February 19, 2008

1990 - 1994 Countdown: #30. 1993 Fleer

Honestly, I didn’t think Fleer had it in them to create a well-designed set, but 1993’s offering was pretty great. Actually, I should probably amend that: the front of the card was great. The backs, not so much.

Coming off an unprecedented string of bad card design (1989 to 1992), the 1993 Fleer fronts were like a breath of fresh air: nothing competed with the photo for attention, borders were a dull metallic silver and name, team and position were relegated to the left vertical border. Even the Fleer logo was reserved. And everything was treated with a light gloss. In a word: nice.

1993 wasn’t the first year Fleer’s base set boasted a full-color back, but it was the first year you really noticed. With an action shot of the player silhouetted against a large graphic of their last name, the player’s stats and biographical information were mere afterthoughts. Sure, it was an ordered mess, but it always felt like they could’ve done more with less back there.

Like 1993 Donruss and 1991 Topps, 1993 Fleer can best be described as a transition set. 1993 was the first year Fleer applied any sort of gloss to the base set, and the last year the base set was free of any sort of foil stamping. Also, it wasn’t the first year the company included inserts (you’ll have to go back to 1986 for that), but it was the year Fleer took a moderate step towards their soon-to-be unchallenged position in the hobby as the House of 1,000 Inserts (128 to be exact, up from 100 in 1992). To be fair, 1994 was really the year Fleer went batshit crazy for inserts; ’94’s master set included—are you sitting down?—236 different insert cards.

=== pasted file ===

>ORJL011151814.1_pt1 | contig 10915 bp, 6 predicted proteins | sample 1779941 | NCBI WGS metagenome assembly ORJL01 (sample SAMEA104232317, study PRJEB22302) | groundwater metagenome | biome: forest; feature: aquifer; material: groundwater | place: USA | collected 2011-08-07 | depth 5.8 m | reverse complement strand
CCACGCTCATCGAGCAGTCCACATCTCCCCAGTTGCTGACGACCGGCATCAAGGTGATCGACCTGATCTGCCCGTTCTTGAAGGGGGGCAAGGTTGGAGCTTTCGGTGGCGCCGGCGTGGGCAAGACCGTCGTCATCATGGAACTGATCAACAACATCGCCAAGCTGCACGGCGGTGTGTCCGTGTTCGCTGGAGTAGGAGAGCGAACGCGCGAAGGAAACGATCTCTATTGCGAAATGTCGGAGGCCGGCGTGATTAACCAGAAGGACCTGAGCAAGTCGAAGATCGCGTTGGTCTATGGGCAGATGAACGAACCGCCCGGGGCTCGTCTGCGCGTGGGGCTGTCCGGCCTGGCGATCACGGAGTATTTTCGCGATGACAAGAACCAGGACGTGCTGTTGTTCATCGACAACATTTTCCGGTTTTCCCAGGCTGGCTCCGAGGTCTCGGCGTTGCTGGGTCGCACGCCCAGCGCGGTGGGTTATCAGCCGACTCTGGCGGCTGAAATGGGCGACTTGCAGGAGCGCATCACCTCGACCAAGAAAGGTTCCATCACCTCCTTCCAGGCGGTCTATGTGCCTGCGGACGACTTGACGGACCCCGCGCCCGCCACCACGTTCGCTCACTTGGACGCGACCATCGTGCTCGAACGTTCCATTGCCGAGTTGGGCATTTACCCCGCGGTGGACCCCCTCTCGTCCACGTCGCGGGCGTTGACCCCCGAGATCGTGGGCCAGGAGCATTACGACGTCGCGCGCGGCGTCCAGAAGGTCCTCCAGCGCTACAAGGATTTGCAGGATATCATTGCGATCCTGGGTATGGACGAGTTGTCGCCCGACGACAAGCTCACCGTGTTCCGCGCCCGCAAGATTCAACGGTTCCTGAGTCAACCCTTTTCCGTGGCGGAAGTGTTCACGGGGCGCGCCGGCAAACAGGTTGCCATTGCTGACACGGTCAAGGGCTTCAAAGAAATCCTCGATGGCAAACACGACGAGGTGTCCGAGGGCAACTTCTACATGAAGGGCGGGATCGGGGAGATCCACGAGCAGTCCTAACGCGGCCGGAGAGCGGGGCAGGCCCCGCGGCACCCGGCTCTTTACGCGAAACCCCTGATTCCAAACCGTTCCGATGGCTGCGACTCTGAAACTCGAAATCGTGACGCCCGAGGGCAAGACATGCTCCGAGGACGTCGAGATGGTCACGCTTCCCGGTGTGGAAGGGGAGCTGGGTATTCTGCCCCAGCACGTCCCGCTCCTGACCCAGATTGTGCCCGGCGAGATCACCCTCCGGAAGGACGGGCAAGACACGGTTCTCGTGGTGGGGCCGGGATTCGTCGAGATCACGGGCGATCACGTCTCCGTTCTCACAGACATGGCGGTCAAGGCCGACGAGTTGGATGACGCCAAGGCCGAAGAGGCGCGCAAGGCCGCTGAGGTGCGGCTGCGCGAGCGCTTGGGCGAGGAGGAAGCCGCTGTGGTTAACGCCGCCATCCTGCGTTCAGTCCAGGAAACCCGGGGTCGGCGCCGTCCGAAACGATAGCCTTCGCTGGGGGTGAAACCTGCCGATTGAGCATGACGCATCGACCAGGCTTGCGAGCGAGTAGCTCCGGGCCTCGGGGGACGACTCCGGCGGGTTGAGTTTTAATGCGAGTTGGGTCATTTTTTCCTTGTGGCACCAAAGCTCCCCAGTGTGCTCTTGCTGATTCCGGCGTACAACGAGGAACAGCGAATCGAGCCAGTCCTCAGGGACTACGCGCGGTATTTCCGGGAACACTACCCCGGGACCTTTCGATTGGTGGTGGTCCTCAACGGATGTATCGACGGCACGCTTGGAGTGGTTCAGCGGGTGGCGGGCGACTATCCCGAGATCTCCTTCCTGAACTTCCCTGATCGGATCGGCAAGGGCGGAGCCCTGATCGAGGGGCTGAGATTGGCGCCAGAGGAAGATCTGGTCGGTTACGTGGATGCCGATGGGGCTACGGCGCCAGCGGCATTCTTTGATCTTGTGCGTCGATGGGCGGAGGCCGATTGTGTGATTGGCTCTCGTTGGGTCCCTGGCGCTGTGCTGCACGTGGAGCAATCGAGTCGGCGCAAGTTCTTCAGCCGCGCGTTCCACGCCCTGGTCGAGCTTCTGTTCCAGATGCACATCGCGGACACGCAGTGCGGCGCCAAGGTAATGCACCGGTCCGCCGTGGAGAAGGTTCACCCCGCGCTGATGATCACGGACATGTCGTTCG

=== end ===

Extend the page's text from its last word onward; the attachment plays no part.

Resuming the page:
And you know what? The various 1993 inserts were attractive additions to the brand. Hey, I don’t mean to imply that a lot of inserts automatically kill a set’s overall attractiveness. They can make a set better if they pull their own weight. And I think that’s the case here, with the possible exception of the Tom Glavine Hero Worship set, but even that one contributes a nifty autographed card.

No, what really sinks Fleer’s ship is the fact that there are so many cards on the checklist with very little going on (720 in the base set plus 310 in Final Edition, that’s 1,030 total base cards, plus 128 inserts… making it 1,158 cards for the 1993 Fleer master set. That’s a gigantic set with very little payoff. I say ‘very little payoff’ because of those 1,158 cards, none of them featured Derek Jeter. Or Chipper Jones. And out of the two rookie-centric insert sets, only a handful of the 56 players included were any good (even at the time). It boils down to a lot of nothing. Nice to look at, sure, but nothing nonetheless.

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